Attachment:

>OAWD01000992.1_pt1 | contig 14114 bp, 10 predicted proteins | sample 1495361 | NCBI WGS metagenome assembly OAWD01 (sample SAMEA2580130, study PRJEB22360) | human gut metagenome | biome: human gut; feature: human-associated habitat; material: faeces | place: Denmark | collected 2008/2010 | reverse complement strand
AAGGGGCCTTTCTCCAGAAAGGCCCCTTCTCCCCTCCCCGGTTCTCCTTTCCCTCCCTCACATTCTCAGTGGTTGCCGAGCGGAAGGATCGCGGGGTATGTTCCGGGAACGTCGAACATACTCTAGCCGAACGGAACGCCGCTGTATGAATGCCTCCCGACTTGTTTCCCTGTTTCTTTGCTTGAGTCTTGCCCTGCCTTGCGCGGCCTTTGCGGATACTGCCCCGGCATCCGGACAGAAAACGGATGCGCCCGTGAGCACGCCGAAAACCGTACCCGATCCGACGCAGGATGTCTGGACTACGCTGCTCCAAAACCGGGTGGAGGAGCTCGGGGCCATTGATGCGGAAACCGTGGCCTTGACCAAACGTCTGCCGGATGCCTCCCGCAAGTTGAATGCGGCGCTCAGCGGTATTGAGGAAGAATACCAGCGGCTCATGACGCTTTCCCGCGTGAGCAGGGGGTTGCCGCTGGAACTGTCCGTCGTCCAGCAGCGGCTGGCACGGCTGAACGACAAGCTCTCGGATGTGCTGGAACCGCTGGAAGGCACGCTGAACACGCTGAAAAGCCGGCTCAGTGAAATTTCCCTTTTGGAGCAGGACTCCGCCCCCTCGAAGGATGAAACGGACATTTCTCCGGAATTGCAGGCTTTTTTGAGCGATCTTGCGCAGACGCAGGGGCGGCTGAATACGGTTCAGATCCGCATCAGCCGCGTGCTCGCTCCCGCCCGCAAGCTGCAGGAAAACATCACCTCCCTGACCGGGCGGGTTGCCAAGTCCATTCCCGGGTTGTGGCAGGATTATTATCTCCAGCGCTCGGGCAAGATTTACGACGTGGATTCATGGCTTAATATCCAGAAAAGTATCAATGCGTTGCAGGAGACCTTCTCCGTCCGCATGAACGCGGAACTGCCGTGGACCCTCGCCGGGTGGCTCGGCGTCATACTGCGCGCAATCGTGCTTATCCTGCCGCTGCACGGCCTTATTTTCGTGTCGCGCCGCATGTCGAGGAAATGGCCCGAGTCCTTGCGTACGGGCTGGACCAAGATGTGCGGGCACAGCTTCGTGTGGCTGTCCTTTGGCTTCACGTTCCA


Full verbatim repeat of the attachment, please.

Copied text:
>OAWD01000992.1_pt1 | contig 14114 bp, 10 predicted proteins | sample 1495361 | NCBI WGS metagenome assembly OAWD01 (sample SAMEA2580130, study PRJEB22360) | human gut metagenome | biome: human gut; feature: human-associated habitat; material: faeces | place: Denmark | collected 2008/2010 | reverse complement strand
AAGGGGCCTTTCTCCAGAAAGGCCCCTTCTCCCCTCCCCGGTTCTCCTTTCCCTCCCTCACATTCTCAGTGGTTGCCGAGCGGAAGGATCGCGGGGTATGTTCCGGGAACGTCGAACATACTCTAGCCGAACGGAACGCCGCTGTATGAATGCCTCCCGACTTGTTTCCCTGTTTCTTTGCTTGAGTCTTGCCCTGCCTTGCGCGGCCTTTGCGGATACTGCCCCGGCATCCGGACAGAAAACGGATGCGCCCGTGAGCACGCCGAAAACCGTACCCGATCCGACGCAGGATGTCTGGACTACGCTGCTCCAAAACCGGGTGGAGGAGCTCGGGGCCATTGATGCGGAAACCGTGGCCTTGACCAAACGTCTGCCGGATGCCTCCCGCAAGTTGAATGCGGCGCTCAGCGGTATTGAGGAAGAATACCAGCGGCTCATGACGCTTTCCCGCGTGAGCAGGGGGTTGCCGCTGGAACTGTCCGTCGTCCAGCAGCGGCTGGCACGGCTGAACGACAAGCTCTCGGATGTGCTGGAACCGCTGGAAGGCACGCTGAACACGCTGAAAAGCCGGCTCAGTGAAATTTCCCTTTTGGAGCAGGACTCCGCCCCCTCGAAGGATGAAACGGACATTTCTCCGGAATTGCAGGCTTTTTTGAGCGATCTTGCGCAGACGCAGGGGCGGCTGAATACGGTTCAGATCCGCATCAGCCGCGTGCTCGCTCCCGCCCGCAAGCTGCAGGAAAACATCACCTCCCTGACCGGGCGGGTTGCCAAGTCCATTCCCGGGTTGTGGCAGGATTATTATCTCCAGCGCTCGGGCAAGATTTACGACGTGGATTCATGGCTTAATATCCAGAAAAGTATCAATGCGTTGCAGGAGACCTTCTCCGTCCGCATGAACGCGGAACTGCCGTGGACCCTCGCCGGGTGGCTCGGCGTCATACTGCGCGCAATCGTGCTTATCCTGCCGCTGCACGGCCTTATTTTCGTGTCGCGCCGCATGTCGAGGAAATGGCCCGAGTCCTTGCGTACGGGCTGGACCAAGATGTGCGGGCACAGCTTCGTGTGGCTGTCCTTTGGCTTCACGTTCCA